One to One Coaching

I offer free 30 minute telephone/Skype consultations for people wanting to find out more about coaching on the 'baby decision'. Email me at mailto:beth@ticktockcoaching.co.uk and assistant Laura will respond and arrange an appointment with you. Visit http://www.ticktockcoaching.co.uk/ for more information about my coaching services.

Monday, 25 December 2017

'So when are you having a baby?' - Surviving Intrusive Questions Over The Holidays

Merry Christmas to all, wherever you are in the world and however you are celebrating today!

For many women struggling the decision of whether to have children or not, Christmas can be a particularly stressful time. The focus on Christmas as a time for families and children can be overwhelming - and when you are trying to decide whether to have children or not, it is not great when distant family members at Christmas family gatherings comment or ask questions about whether you will have children yourself.

I recommend this exercise to help my clients deal with situations of overwhelm and stress. AND it's also helps in clearing your head and approaching challenging questions from relatives from a place of centre and wholeness.

Take a moment now to find yourself a seated position where you can sit upright – preferably with your hips being a little higher than your knees.

1. Take a breath in and imagine that breath travelling up your back, giving you uplift through your spine and neck and out the top of your head. Then, on the exhalation, imagine your breath travelling down your front, softening those muscles in the front (without losing the uplift in your spine)

2. Imagine you can extend your energy out around you to about 12 – 14 inches around your whole body. Take a moment to check if this bubble of energy is equal at your front and back, to your left and right and above and below you.

3. Let gravity take the weight of your shoulders and chin.

4. Now think of a quality that you would like alittle bit more of – ease, or centeredness or inclusion. Ask yourself the question ‘What would it be like if I had a little bit more of this quality in my body right now?’ Listen to the answer you receive from your body.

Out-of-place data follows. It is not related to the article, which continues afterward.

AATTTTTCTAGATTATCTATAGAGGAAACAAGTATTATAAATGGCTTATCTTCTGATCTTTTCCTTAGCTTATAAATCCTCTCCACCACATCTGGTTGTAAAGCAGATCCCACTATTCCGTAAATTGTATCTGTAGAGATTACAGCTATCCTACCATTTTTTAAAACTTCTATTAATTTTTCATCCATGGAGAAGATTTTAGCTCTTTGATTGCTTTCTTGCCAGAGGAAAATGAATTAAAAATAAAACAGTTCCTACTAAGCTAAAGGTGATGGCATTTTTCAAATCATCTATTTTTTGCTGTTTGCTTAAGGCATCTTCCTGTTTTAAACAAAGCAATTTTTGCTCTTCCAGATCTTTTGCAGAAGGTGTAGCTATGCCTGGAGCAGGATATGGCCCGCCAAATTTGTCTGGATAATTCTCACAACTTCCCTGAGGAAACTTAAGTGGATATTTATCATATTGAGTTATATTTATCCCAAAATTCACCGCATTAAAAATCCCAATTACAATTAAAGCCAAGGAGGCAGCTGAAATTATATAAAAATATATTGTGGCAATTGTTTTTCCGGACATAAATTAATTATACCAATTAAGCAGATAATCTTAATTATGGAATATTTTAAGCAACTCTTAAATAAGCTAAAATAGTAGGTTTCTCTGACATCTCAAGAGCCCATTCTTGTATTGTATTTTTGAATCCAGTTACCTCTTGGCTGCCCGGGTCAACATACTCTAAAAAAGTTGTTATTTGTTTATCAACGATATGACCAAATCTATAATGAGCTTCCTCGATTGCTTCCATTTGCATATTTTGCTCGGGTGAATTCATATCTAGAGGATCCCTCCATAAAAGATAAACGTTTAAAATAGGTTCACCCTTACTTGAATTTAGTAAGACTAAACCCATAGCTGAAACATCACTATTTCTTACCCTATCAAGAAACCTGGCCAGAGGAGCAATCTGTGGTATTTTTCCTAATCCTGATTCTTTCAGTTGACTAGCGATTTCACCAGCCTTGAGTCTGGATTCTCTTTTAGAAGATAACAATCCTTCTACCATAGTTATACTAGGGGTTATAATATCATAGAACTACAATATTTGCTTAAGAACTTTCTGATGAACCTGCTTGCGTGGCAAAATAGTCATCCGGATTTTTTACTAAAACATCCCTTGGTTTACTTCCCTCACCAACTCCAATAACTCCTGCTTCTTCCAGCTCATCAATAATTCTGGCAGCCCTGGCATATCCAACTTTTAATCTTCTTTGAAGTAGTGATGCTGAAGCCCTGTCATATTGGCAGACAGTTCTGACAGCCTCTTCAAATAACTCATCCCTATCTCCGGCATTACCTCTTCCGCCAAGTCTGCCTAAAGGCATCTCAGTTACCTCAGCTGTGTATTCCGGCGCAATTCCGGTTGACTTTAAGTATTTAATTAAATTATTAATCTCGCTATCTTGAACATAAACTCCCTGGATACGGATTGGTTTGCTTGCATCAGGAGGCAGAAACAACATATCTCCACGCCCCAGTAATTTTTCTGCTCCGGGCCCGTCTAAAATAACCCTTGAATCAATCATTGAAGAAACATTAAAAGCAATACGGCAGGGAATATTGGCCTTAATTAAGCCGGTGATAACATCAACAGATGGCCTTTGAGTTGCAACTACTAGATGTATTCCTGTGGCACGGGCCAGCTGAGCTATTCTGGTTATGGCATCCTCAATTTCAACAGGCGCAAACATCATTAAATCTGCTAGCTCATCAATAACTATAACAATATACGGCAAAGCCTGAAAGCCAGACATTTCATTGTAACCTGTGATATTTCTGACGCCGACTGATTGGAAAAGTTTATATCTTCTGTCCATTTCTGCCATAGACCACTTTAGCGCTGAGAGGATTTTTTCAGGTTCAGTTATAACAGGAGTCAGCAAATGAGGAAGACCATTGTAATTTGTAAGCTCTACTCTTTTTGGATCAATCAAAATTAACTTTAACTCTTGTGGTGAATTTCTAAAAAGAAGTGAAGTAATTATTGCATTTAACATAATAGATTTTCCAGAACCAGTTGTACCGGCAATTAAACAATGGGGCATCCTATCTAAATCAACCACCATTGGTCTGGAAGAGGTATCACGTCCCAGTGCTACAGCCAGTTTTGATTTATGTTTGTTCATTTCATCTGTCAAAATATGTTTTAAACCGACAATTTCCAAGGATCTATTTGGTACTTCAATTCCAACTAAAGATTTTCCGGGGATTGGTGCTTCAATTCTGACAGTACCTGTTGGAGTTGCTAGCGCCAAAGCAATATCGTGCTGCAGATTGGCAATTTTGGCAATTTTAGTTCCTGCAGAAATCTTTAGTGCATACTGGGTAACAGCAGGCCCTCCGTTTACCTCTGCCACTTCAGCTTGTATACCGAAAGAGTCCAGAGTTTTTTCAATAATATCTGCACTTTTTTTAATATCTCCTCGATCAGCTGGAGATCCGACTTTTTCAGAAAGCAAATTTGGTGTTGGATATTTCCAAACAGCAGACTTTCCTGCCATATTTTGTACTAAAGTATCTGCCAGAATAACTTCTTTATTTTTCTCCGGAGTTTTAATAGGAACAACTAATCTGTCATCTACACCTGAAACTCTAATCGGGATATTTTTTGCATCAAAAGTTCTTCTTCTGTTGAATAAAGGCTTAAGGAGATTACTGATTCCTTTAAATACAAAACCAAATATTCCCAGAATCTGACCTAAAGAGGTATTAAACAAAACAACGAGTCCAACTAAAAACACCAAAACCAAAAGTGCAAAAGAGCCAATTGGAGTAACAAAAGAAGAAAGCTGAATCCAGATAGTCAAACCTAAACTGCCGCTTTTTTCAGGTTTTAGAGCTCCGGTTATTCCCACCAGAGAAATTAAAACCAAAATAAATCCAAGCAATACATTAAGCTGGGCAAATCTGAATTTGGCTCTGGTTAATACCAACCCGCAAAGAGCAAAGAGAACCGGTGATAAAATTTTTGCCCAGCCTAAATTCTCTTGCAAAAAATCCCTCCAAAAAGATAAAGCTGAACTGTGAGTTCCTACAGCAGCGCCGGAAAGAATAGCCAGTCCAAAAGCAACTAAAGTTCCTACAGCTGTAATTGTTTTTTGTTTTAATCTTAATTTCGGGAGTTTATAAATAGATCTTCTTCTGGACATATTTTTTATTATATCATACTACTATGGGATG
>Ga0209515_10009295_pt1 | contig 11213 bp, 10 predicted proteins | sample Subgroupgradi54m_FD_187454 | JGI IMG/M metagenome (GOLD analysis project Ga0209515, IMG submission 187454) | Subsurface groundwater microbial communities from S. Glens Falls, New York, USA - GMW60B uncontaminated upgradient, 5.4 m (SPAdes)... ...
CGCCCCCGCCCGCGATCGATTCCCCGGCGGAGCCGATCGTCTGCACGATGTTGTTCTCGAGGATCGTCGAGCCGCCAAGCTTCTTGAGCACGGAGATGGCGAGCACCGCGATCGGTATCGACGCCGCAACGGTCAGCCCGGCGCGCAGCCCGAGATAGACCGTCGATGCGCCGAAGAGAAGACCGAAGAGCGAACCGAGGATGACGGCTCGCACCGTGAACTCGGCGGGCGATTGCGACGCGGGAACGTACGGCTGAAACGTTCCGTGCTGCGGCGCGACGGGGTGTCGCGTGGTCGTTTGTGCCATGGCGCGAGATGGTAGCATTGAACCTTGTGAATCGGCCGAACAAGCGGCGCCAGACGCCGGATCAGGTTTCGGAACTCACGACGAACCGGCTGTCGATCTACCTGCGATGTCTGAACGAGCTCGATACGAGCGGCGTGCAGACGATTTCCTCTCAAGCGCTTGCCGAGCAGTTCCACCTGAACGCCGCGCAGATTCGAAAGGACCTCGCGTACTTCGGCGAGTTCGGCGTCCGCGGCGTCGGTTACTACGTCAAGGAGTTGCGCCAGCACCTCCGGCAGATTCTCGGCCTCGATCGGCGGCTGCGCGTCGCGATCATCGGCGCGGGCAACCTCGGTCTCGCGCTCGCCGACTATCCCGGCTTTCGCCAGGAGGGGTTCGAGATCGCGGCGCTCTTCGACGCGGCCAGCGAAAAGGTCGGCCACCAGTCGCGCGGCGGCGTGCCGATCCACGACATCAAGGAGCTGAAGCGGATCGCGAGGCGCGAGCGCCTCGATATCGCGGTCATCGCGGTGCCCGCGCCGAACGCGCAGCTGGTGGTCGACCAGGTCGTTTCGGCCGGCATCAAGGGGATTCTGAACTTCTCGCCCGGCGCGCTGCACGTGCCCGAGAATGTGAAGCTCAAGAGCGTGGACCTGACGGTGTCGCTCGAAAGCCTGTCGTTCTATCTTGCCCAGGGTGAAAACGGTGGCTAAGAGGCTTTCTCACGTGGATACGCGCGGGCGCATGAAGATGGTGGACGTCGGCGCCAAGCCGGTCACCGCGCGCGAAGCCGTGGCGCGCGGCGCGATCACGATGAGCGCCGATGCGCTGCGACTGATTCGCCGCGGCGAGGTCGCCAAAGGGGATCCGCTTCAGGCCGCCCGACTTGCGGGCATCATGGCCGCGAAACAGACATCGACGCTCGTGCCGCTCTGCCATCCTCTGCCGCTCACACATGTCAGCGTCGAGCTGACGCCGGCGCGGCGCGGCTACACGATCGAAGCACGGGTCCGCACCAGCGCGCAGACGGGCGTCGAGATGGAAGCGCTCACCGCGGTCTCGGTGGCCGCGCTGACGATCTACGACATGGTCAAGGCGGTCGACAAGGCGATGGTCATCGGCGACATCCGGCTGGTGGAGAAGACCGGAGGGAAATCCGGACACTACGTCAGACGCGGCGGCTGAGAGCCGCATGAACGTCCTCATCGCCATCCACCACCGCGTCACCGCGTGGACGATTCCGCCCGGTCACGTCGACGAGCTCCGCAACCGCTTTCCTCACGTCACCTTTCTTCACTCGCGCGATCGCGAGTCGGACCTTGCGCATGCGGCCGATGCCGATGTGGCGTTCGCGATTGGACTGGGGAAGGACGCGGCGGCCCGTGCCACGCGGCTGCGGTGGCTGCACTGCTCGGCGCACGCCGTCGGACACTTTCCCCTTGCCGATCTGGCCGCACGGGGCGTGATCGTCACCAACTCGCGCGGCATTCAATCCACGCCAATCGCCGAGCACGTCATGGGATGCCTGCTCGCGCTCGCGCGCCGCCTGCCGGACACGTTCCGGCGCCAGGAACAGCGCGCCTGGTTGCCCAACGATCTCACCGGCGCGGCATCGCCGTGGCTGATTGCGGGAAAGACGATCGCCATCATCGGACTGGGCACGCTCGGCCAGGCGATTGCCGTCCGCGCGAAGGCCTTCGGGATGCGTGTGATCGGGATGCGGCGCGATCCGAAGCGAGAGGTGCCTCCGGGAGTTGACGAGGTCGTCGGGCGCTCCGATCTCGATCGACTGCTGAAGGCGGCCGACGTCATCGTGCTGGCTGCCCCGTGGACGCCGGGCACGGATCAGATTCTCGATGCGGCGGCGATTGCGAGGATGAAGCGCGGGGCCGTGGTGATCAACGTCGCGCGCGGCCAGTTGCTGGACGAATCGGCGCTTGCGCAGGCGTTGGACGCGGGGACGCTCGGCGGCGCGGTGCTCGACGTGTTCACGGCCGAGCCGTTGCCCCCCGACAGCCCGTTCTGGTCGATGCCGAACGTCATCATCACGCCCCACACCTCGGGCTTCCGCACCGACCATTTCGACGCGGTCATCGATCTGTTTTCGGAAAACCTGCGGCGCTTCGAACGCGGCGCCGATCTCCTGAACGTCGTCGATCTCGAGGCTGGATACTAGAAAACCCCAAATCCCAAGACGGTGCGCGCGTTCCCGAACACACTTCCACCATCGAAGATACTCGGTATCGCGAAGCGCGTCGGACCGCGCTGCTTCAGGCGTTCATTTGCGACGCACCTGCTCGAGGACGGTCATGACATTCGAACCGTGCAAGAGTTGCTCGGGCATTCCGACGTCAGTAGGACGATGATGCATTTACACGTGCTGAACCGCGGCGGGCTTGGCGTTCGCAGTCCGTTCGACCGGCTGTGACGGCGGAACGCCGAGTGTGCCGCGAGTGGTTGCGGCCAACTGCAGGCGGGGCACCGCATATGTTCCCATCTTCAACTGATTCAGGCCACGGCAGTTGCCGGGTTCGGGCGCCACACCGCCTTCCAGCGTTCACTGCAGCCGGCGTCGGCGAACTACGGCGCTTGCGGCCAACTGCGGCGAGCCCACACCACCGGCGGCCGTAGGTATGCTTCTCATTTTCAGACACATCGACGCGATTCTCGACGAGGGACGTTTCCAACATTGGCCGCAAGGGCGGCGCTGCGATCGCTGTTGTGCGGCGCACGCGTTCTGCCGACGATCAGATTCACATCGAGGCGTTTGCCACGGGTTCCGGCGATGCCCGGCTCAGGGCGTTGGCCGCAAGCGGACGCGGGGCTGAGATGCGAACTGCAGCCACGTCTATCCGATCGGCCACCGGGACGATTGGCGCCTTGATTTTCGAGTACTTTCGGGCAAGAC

And now, return to either the baby decision or the family gathering/pressure from friends and family - whatever is causing you to feel overwhelmed – do you feel more present, more centred, more able to enter these next few weeks with more ease and flow? You can take the above exercise and streamline it when you need to – just take 10 seconds several times a day to breath, sense your field of energy and invoke your quality.

I also discovered this advice on a UK Quaker webiste called Courageous conversations over Christmas  - if you can combine the above exercise to help you centre with the advice around having courageous conversations then you might be able to make it through the Christmas season with less stress and more authentic conversations with your family about the 'baby decision.'


Monday, 11 December 2017

Thinking about having a baby? Some stats for you to consider

I love info-graphics and a friend drew my attention to this which was published in the Guardian last week.    Read This Before You have a Baby

The article is full of relevant stats and data about the impact of having a baby and this is presented in a very attractive way.  What is very obvious from this article is the very different impact that having a child has on women as opposed to men.   As the writer Mona Chalabi says,

'The conclusion is pretty stark: if you’re a woman who enjoys paid work or relaxing activities, having kids will cramp your style. Being married with kids also isn’t looking like a great idea according to the numbers.'

Women who have children spend much less time on leisure activities and work related activities.  For men, the impact on their lifestyles is very different.

This data backs up what many of my clients know intuitively from watching women friends struggle - particularly in the early years.    They know that it will be them - and not their male partner - who will have to do the bulk of the child-care and child-rearing and they also know that support for working mothers in the workplace is often not there to the extent that it could be (see my last post on Iceland for an example of a country that seems to have got it right)